Blurred backgrounds, chosen locations, dressing brightly, looks in that direction, wait ... let me adjust and shoot it one more time...
The magic's gone.
And it felt like I needed a magician's touch just to juggle what was going on behind and in front of the camera at the same time.
I love portrait photography but I struggle with it being my style. I think it's important, though to find your style. I just find I prefer a more candid approach.
I have a wall of favorite pictures. My husband took them. They hang in my front hall and every day that I walk by each of them I can't help but think, "That was a good day!" I just love when a picture speaks a story to me. It's the story of my life with these kids. And that's what makes up my style, maybe it's a picture of one child in one moment we are having together, or just where we all were at some point in time. Either way, I want each picture to take me back there. Here are a few "tricks" I've learned to capture that kind of magic without disrupting the spell.
1) Any camera will take great pictures with good lighting. I stink at indoor photography. My house is dark. But even my camera phone will take great pictures with great natural lighting. That said, I do have a Canon RebelT2i camera which is the most affordable DSLR on the market. I have the lens it came with (18-55mm). It was a great jump start. I read the manual, played, read it again, played some more, and read it again. I carried that manual in my purse to read while waiting in the car outside of kids activities. Learn ISO, learn manual, learn white balance, learn focus points. For all you know, that darn camera might be able to make dinner, you just have to learn everything that it can do.
2) The lens my camera came with was a great "training wheel". Next, I bought the only affordable piece of equipment Canon makes. The 50mm 1.8 lens — $100. I'm pretty sure it's Canon's marketing trick because that lens has taught me more about aperture (that blur that makes subjects stand out). They hook you in with the cheapie and then gouge you with anything beyond but by then it's too late and you're addicted. I love the 50mm. It's pretty sharp and I think the color just a little more vibrant than the standard the camera came with. It's a fixed lens so I have to move in and out, but that's okay because kids are always moving, too.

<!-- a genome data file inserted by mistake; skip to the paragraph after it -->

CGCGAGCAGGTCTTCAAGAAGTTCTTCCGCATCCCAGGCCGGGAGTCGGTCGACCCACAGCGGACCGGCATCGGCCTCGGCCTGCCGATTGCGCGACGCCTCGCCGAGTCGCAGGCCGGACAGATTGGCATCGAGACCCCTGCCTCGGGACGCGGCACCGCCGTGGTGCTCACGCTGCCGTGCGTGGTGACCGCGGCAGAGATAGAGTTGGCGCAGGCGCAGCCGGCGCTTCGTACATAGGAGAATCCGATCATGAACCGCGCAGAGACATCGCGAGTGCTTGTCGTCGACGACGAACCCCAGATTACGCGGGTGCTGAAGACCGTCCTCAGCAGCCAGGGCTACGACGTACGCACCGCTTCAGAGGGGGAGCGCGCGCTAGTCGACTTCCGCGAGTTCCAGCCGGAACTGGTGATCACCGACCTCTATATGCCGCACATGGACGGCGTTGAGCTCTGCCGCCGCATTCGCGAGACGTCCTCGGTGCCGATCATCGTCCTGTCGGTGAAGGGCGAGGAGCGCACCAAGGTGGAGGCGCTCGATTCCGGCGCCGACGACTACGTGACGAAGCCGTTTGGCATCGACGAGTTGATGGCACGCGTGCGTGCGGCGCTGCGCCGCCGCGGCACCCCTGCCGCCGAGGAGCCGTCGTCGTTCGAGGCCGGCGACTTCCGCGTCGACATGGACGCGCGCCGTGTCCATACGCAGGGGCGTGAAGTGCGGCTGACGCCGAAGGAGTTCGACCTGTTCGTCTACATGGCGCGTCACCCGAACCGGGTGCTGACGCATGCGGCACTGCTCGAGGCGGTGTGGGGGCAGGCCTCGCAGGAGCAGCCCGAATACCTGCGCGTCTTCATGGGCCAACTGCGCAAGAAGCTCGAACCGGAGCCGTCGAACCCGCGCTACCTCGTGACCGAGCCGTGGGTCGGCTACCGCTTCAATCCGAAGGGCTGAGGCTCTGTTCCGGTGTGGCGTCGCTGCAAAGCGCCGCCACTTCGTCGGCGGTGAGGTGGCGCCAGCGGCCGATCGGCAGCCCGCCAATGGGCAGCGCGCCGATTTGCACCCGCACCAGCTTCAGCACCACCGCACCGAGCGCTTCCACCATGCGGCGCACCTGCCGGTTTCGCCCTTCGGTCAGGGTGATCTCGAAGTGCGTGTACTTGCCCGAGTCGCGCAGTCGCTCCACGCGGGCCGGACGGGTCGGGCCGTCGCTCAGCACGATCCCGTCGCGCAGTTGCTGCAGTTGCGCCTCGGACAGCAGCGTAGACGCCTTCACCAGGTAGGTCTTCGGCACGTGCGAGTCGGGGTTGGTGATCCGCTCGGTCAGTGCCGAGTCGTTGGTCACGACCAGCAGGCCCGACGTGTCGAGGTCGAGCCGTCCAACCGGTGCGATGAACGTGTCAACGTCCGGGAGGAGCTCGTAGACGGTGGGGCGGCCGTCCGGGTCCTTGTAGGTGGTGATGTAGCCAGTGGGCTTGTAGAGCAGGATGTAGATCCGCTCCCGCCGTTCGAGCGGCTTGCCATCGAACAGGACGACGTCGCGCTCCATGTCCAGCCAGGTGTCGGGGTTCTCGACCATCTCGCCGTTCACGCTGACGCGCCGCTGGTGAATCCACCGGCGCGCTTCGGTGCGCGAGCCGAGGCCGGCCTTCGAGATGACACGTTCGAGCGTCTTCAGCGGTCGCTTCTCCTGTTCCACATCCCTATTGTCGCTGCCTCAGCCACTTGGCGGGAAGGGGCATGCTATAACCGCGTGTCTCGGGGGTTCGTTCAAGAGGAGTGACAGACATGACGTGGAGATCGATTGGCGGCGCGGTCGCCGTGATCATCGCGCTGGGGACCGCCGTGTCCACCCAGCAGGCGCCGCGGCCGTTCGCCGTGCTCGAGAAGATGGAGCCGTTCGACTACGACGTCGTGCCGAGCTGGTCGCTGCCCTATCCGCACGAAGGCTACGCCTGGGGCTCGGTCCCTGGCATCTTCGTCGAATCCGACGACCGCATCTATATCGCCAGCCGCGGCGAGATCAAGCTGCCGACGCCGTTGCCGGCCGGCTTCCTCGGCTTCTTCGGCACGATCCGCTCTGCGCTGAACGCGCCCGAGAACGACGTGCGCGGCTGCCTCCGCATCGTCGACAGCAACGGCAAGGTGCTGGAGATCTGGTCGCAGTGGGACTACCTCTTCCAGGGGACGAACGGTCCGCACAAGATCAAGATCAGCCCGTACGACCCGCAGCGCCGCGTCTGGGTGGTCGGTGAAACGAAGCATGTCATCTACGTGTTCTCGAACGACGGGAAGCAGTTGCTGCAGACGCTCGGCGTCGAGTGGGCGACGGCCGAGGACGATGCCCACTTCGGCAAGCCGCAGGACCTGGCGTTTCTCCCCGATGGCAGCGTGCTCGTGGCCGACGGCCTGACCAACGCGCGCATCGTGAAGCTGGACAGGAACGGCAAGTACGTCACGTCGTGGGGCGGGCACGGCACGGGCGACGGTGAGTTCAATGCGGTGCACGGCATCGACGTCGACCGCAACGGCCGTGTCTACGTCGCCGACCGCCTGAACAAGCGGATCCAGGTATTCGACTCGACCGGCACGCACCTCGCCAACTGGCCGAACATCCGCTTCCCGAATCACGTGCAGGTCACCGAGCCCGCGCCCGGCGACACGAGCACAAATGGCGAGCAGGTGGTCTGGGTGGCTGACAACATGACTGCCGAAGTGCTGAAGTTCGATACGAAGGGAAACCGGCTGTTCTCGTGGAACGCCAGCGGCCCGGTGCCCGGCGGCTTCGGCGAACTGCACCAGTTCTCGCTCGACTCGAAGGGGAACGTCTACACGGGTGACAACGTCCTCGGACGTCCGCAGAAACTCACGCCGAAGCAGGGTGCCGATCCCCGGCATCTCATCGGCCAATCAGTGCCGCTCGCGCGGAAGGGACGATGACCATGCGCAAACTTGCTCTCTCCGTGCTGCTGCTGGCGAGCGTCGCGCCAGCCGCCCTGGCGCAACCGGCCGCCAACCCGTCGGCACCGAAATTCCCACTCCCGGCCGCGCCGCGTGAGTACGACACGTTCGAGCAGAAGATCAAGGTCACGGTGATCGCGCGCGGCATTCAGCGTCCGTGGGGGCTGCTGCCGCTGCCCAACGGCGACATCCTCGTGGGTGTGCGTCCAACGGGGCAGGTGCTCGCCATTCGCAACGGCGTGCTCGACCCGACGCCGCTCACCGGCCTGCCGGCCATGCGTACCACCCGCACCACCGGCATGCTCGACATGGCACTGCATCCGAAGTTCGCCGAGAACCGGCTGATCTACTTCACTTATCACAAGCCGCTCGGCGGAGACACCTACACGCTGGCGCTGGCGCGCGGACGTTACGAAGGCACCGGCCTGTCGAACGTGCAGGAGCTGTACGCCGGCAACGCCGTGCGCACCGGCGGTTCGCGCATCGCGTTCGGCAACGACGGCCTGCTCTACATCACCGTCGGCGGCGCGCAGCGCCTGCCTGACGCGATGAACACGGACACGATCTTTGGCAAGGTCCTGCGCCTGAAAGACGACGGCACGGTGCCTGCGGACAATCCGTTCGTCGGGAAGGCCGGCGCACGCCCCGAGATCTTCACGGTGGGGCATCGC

3) I like to get in close in my photography. Maybe this comes from my scrap booking days way back when I had time to scrapbook. I'd cut off all the extra "nonessential" parts of my pictures in order to tell the story. Now, I frame my pictures in the viewfinder the same way. I get as close as I can. If I can't get any closer and still have focus or I don't want to disrupt what is happening out front with my closeness, I will post crop. Sometimes it's a little tricky getting in close and succeeding in grabbing all of what I'm trying to capture in the moment. That's when I change the angle. Down low, up high, sideways to get it all in. And sometimes, just a part tells all the story I need.
4) Nextly, (I know that's not a word) I got a 100mm 2.8 for my birthday after a year of practicing with my 50mm. It's an L series which ain't cheap but man, is it sharp and bright. It's a dual macro so it really takes great shots of little details, too. I do love that it takes me into the action without getting up in the kids faces. It makes capturing what is going on easier because it zeros in while I hang back and leave their fun uninterrupted by my camera. It's great for outdoor candids. That's just what I have ... a zoom lens in your price range can do the same.